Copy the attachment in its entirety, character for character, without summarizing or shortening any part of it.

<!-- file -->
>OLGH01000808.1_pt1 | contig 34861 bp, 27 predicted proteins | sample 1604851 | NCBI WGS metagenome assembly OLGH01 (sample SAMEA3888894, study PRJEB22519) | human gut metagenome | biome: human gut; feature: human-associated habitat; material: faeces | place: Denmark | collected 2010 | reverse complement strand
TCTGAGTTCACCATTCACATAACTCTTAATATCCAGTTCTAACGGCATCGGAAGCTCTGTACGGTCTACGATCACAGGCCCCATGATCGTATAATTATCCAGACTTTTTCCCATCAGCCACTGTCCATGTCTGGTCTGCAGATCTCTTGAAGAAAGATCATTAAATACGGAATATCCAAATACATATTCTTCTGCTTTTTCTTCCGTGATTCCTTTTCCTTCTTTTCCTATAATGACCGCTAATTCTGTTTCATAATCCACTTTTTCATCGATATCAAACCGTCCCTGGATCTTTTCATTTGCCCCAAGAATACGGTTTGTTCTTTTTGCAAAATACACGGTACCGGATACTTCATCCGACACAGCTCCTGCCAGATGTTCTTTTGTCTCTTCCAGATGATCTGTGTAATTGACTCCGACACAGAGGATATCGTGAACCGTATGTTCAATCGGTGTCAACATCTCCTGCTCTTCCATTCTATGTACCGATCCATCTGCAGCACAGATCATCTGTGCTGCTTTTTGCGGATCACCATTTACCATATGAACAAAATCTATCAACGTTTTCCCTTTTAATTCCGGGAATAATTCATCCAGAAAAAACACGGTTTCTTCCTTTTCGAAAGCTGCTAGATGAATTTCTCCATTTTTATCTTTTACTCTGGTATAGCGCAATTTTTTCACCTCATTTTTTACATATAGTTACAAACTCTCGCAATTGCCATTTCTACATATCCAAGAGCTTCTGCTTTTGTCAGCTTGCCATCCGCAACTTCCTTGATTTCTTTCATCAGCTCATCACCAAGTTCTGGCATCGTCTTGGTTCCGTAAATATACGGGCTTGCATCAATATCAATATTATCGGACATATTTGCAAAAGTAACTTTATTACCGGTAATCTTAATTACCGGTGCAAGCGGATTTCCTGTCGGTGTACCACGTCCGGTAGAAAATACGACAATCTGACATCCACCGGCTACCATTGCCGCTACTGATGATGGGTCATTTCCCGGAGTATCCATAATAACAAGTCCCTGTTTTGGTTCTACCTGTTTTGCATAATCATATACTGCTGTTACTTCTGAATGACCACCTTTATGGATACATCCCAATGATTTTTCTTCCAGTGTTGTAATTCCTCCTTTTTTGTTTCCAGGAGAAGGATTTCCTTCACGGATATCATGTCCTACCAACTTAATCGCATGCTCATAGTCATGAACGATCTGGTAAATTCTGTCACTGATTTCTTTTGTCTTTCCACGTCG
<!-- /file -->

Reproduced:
>OLGH01000808.1_pt1 | contig 34861 bp, 27 predicted proteins | sample 1604851 | NCBI WGS metagenome assembly OLGH01 (sample SAMEA3888894, study PRJEB22519) | human gut metagenome | biome: human gut; feature: human-associated habitat; material: faeces | place: Denmark | collected 2010 | reverse complement strand
TCTGAGTTCACCATTCACATAACTCTTAATATCCAGTTCTAACGGCATCGGAAGCTCTGTACGGTCTACGATCACAGGCCCCATGATCGTATAATTATCCAGACTTTTTCCCATCAGCCACTGTCCATGTCTGGTCTGCAGATCTCTTGAAGAAAGATCATTAAATACGGAATATCCAAATACATATTCTTCTGCTTTTTCTTCCGTGATTCCTTTTCCTTCTTTTCCTATAATGACCGCTAATTCTGTTTCATAATCCACTTTTTCATCGATATCAAACCGTCCCTGGATCTTTTCATTTGCCCCAAGAATACGGTTTGTTCTTTTTGCAAAATACACGGTACCGGATACTTCATCCGACACAGCTCCTGCCAGATGTTCTTTTGTCTCTTCCAGATGATCTGTGTAATTGACTCCGACACAGAGGATATCGTGAACCGTATGTTCAATCGGTGTCAACATCTCCTGCTCTTCCATTCTATGTACCGATCCATCTGCAGCACAGATCATCTGTGCTGCTTTTTGCGGATCACCATTTACCATATGAACAAAATCTATCAACGTTTTCCCTTTTAATTCCGGGAATAATTCATCCAGAAAAAACACGGTTTCTTCCTTTTCGAAAGCTGCTAGATGAATTTCTCCATTTTTATCTTTTACTCTGGTATAGCGCAATTTTTTCACCTCATTTTTTACATATAGTTACAAACTCTCGCAATTGCCATTTCTACATATCCAAGAGCTTCTGCTTTTGTCAGCTTGCCATCCGCAACTTCCTTGATTTCTTTCATCAGCTCATCACCAAGTTCTGGCATCGTCTTGGTTCCGTAAATATACGGGCTTGCATCAATATCAATATTATCGGACATATTTGCAAAAGTAACTTTATTACCGGTAATCTTAATTACCGGTGCAAGCGGATTTCCTGTCGGTGTACCACGTCCGGTAGAAAATACGACAATCTGACATCCACCGGCTACCATTGCCGCTACTGATGATGGGTCATTTCCCGGAGTATCCATAATAACAAGTCCCTGTTTTGGTTCTACCTGTTTTGCATAATCATATACTGCTGTTACTTCTGAATGACCACCTTTATGGATACATCCCAATGATTTTTCTTCCAGTGTTGTAATTCCTCCTTTTTTGTTTCCAGGAGAAGGATTTCCTTCACGGATATCATGTCCTACCAACTTAATCGCATGCTCATAGTCATGAACGATCTGGTAAATTCTGTCACTGATTTCTTTTGTCTTTCCACGTCG